All photos come thanks to Jan van der Doe.

Given my inquiry about Singapore and Cape York, you might correctly surmise that spring has me suffering from wanderlust. I’m actually departing soon on a gallivant . . ..  Robots may or may not continue to post while I’m away.  Let’s see how reliable robots are.  Loyal!?  What’s that to a robot?

 

Flux.  “Everything changes and nothing remains still; and you cannot step twice into the same stream.”  Heraclitus said that, or maybe he did not, but I’ve attributed it to him before.

Click here for the 1966 Charles Burton and the 2010 Charles Burton.  Above and below, that is the one from 2010, but the missing “V” in the nick in the green band suggests a livery change soon.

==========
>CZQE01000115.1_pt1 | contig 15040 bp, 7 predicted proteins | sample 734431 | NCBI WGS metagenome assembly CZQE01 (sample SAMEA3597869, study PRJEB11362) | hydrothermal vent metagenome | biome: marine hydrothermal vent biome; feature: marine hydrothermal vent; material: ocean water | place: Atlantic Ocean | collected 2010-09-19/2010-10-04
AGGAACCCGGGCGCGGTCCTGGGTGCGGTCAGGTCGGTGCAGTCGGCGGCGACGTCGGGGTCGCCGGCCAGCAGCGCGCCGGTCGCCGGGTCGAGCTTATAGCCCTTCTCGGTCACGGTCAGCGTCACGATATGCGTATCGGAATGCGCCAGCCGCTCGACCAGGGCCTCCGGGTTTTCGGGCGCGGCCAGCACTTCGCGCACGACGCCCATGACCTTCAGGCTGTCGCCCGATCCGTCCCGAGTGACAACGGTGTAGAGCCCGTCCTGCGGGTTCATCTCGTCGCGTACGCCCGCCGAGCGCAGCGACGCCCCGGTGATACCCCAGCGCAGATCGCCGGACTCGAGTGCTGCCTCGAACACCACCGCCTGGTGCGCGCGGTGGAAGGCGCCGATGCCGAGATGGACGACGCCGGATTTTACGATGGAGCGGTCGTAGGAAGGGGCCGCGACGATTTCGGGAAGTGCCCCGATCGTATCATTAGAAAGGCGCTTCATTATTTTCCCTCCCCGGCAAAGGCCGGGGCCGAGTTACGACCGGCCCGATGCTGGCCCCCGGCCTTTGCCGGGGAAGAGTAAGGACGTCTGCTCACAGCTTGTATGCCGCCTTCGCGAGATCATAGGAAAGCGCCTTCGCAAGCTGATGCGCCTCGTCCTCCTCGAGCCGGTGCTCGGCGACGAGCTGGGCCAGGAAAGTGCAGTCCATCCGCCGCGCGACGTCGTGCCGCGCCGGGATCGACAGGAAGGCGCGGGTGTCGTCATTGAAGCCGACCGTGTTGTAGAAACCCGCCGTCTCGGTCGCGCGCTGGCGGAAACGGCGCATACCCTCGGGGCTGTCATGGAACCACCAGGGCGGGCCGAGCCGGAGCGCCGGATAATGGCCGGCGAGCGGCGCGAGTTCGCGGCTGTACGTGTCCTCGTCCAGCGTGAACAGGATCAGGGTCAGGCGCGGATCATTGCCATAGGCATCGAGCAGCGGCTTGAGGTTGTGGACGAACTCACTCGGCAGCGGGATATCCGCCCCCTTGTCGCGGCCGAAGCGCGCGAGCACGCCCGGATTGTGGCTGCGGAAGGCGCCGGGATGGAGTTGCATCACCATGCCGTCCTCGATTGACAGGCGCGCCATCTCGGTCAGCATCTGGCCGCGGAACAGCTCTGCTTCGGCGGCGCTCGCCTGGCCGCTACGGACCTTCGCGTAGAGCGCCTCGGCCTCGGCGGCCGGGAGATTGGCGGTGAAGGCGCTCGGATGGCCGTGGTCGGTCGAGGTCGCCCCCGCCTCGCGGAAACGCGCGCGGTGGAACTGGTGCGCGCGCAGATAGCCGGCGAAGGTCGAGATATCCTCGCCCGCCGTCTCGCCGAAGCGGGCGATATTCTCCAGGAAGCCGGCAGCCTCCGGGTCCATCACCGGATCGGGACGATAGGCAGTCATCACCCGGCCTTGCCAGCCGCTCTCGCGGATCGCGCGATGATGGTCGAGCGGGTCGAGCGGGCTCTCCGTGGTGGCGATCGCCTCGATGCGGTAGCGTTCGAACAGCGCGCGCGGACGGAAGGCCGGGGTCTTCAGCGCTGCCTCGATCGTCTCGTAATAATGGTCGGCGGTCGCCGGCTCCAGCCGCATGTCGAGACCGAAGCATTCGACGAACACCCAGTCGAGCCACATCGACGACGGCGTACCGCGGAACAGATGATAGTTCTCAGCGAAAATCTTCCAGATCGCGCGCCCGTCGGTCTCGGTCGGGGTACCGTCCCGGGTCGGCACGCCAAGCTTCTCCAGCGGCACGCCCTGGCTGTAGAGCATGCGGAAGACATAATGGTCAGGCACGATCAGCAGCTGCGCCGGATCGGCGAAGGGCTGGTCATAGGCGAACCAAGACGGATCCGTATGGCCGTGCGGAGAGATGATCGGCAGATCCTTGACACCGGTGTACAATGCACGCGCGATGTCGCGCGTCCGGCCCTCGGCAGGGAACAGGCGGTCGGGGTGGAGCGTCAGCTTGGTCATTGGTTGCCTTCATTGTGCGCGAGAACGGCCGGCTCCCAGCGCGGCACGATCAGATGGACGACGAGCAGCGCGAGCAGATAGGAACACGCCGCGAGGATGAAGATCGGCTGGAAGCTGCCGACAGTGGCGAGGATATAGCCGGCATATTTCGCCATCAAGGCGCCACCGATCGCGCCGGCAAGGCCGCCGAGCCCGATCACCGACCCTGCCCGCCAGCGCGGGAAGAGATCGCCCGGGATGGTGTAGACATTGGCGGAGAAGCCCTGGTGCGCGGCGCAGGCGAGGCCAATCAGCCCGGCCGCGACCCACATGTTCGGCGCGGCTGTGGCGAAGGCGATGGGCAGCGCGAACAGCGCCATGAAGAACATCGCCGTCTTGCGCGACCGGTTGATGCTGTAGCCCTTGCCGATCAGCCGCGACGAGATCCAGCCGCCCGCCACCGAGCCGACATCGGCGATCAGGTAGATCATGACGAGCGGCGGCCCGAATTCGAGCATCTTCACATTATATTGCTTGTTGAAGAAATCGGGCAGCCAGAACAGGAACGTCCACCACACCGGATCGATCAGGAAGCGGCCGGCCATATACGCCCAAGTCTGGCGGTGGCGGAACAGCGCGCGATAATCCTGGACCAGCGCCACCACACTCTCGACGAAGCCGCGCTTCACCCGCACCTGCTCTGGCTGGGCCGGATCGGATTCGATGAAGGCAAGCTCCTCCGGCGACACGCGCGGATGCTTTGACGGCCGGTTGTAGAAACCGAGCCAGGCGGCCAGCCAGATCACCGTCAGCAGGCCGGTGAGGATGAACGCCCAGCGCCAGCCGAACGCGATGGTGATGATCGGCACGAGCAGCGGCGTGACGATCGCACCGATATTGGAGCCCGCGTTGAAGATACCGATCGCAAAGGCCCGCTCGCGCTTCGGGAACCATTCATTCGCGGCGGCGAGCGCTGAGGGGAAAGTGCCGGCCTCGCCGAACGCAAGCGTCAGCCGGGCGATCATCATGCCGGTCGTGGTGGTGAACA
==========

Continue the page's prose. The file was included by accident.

Over on the KVK, I first thought I was seeing one specialized barge, but

a closer look shows that CMT is getting not just new tugs but also new barges, CMT Y Not 5 and 17.  I hear tell there are more new ones also.

The ship is not new:  Polar Colombia dates from 2017.

But with Polar Colombia and Polar Peru both calling in the sixth boro in the same week,

I read that as a new line or at least new Hamburg-Sud names on their North-South trade?  Polar Colombia has already departed the sixth boro, called and reloaded in Costa Rica, and is heading back north!

Zhong Gu Shan Dong appears to be a new direction.  The ship dates from 2007 and it’s small . . . only 3400 teu, but it is registered in China.

Maybe a Chinese-reading person can translate both the vessel name and the characters on the hull?

But some of the containers are interesting, with Zhong Gu Logistics (upper left corner of the green containers) being something I’ve not noticed before.

Even more interesting to me, nerd of nerds, is what’s on the brightest orange containers . . ..